If you’re interested in an episode-by-episode breakdown of My Dress-Up Darling, check out our season 1 recap here!
My Dress-Up Darling, also known as Sono bisque doll no koi wo suru, has sparked discussions within the anime community regarding its portrayal of characters and underlying messages. One aspect that has bothered and delighted many is the character of Marin, whom some view as problematic.
Critics argue that Marin sets an unrealistic standard for women, as she seems to exist solely as a tool for the main character’s development, displaying undying loyalty and an attractive appearance without any personal struggles or self-consciousness of her own. This depiction can perpetuate problematic expectations and contribute to an unhealthy standard for women. Obviously, women in the real world do not exist simply to aid the men on their journey of self-discovery, but many misogynists will cite Marin as a “Good Woman” or “Wife Material” — one that has no issues of her own, is attractive, and serves the main character.
However, beyond this concern lies a surface level feel-good message in My Dress-Up Darling. The story explores themes of acceptance and embracing one’s interests, emphasizing the importance of not letting those passions consume one’s entire life. Characters, except for Marin, grapple with shame and self-consciousness surrounding their hobbies, providing relatable experiences for viewers. The series encourages the audience to embrace their individual interests while maintaining a healthy balance.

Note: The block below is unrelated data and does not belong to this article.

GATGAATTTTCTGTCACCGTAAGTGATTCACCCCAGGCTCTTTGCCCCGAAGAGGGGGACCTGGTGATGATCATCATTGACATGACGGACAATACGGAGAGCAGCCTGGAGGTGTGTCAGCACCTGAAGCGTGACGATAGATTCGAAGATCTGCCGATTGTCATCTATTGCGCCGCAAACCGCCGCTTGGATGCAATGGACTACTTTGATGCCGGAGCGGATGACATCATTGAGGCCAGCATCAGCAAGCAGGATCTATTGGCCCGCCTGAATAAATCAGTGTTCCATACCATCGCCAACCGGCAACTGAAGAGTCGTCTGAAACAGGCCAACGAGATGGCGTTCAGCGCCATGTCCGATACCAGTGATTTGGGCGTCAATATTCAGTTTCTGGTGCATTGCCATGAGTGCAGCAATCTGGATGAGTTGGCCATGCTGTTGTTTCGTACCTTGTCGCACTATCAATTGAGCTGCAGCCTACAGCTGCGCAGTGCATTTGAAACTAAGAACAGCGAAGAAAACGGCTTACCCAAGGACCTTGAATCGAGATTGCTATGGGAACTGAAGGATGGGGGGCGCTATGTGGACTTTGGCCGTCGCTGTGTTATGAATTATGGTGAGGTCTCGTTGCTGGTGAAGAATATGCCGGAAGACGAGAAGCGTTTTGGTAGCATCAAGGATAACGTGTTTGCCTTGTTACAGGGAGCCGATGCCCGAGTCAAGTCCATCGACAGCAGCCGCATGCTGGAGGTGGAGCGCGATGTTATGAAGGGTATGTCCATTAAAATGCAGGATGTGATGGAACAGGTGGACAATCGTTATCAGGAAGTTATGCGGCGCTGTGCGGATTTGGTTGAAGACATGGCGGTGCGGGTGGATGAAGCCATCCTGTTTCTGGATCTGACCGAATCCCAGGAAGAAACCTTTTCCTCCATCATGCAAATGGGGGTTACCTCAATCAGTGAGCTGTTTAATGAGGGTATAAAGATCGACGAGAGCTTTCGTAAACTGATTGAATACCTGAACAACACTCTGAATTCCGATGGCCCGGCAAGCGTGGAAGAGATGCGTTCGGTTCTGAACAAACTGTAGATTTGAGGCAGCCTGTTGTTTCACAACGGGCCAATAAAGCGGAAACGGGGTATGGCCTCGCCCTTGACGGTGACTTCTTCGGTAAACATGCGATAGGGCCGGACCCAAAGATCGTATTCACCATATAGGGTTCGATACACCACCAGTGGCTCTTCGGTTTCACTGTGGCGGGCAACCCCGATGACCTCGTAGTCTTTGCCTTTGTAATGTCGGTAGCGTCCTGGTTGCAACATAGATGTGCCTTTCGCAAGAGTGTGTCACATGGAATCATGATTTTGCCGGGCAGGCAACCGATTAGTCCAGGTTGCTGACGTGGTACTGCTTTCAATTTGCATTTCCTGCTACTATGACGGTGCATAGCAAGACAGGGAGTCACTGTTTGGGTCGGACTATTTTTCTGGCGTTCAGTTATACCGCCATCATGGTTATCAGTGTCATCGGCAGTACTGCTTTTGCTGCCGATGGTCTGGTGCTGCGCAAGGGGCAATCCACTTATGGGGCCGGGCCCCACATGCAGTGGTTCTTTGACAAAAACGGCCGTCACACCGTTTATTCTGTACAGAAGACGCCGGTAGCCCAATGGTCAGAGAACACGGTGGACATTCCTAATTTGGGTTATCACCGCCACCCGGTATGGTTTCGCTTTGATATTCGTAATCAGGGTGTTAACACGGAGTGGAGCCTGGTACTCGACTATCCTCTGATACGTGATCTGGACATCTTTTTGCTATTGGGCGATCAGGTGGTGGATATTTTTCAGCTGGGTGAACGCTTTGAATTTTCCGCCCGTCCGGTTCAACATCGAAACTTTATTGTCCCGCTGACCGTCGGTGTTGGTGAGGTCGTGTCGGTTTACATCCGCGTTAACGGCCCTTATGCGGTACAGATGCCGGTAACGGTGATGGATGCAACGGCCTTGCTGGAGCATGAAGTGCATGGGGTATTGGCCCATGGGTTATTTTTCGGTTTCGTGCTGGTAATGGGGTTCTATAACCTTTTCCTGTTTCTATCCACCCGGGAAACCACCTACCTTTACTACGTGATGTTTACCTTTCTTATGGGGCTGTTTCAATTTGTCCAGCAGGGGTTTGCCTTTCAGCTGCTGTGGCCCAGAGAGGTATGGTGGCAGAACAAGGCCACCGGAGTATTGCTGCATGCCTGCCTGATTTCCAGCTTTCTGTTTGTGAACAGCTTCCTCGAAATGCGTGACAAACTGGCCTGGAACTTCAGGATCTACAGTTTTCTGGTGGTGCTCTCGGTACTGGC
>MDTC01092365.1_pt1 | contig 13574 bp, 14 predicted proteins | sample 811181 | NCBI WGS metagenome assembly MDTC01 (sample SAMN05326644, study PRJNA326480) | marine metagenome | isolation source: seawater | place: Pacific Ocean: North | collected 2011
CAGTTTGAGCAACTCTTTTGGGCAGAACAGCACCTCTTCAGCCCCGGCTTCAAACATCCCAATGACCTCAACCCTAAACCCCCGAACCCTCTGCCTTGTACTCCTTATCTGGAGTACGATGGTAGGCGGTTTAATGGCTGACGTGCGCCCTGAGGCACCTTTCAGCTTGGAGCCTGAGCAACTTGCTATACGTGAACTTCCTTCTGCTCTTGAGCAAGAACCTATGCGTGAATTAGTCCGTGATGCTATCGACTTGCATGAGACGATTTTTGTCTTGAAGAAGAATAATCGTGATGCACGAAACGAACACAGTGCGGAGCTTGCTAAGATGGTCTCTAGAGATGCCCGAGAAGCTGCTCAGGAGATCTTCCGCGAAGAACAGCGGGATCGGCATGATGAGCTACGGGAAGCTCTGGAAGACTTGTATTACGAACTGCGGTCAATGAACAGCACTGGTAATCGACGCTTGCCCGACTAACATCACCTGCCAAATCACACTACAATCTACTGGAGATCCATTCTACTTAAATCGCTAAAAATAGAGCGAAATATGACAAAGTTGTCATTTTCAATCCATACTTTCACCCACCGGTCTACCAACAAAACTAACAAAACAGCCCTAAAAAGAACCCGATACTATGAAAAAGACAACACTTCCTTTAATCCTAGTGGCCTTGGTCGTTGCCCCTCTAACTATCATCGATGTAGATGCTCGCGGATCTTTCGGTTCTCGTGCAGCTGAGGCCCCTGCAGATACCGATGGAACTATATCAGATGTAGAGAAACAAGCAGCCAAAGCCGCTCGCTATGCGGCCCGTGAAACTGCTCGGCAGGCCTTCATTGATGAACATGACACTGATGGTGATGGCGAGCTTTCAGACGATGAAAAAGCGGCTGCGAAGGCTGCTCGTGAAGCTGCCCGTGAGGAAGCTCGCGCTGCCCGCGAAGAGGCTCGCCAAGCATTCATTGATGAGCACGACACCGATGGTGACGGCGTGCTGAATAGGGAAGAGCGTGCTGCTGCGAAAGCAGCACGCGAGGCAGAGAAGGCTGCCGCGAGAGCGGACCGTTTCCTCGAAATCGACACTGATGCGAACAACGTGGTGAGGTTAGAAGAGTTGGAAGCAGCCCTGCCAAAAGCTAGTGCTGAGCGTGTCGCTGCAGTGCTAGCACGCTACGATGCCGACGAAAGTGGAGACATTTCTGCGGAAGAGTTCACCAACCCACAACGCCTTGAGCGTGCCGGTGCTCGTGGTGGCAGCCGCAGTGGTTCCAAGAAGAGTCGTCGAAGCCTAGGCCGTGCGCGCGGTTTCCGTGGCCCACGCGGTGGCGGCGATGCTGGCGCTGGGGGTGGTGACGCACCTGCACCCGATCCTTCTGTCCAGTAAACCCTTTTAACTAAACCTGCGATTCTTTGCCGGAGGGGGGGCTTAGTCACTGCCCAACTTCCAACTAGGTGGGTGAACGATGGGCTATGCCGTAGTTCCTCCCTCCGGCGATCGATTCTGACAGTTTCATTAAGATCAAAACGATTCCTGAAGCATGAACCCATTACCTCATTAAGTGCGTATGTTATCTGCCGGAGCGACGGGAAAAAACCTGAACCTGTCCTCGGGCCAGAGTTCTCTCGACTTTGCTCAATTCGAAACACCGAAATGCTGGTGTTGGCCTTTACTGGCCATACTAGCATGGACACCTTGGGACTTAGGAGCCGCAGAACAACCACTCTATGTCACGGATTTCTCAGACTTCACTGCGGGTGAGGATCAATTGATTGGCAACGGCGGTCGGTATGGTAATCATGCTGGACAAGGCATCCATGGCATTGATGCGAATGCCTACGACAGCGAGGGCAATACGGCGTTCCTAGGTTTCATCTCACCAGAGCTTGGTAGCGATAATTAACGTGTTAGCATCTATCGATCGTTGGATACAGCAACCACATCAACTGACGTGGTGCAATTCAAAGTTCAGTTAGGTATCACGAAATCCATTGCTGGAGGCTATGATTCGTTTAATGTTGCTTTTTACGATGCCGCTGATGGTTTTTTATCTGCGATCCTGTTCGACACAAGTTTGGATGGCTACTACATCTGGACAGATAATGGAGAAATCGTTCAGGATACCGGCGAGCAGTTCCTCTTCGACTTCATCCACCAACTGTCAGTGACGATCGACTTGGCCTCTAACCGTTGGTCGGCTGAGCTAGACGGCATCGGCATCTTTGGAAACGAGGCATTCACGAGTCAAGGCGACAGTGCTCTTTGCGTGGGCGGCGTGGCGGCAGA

Gojou especially has a mini arc where in order to improve his hina dollmaking skills, he must stop focusing solely on the dolls and experience more things in life. By broadening his horizons, he can improve himself internally, and by proxy, improve his skills and achieve his goals. He notes in the season finale that he’s never been to a festival before, and going with Marin is just another new thing he’s doing.
It is worth noting that My Dress-Up Darling has been categorized within the “Waifu Bait” genre, alongside series like Don’t Toy With Me, Miss Nagatoro and Uzaki-Chan wants to Hang Out. While the series does incorporate certain aspects associated with “Waifu Bait,” it distinguishes itself by offering a more substantial and positive message. Unlike other series that solely focus on character attractiveness, My Dress-Up Darling delves deeper (albeit, only a bit deeper) into the theme of self-acceptance and personal growth, showcasing a more meaningful narrative experience.
TLDR, there are worse offenders of Waifu Bait than My Dress-Up Darling.
In conclusion, My Dress-Up Darling presents a semi-nuanced perspective on self-acceptance and embracing one’s interests. While concerns have been raised regarding the portrayal of female characters, the series manages to begin to burst through the boundaries of typical “Waifu Bait” and deliver a deeper narrative experience with its underlying positive message.
For more reviews, check out our other articles here on LAN!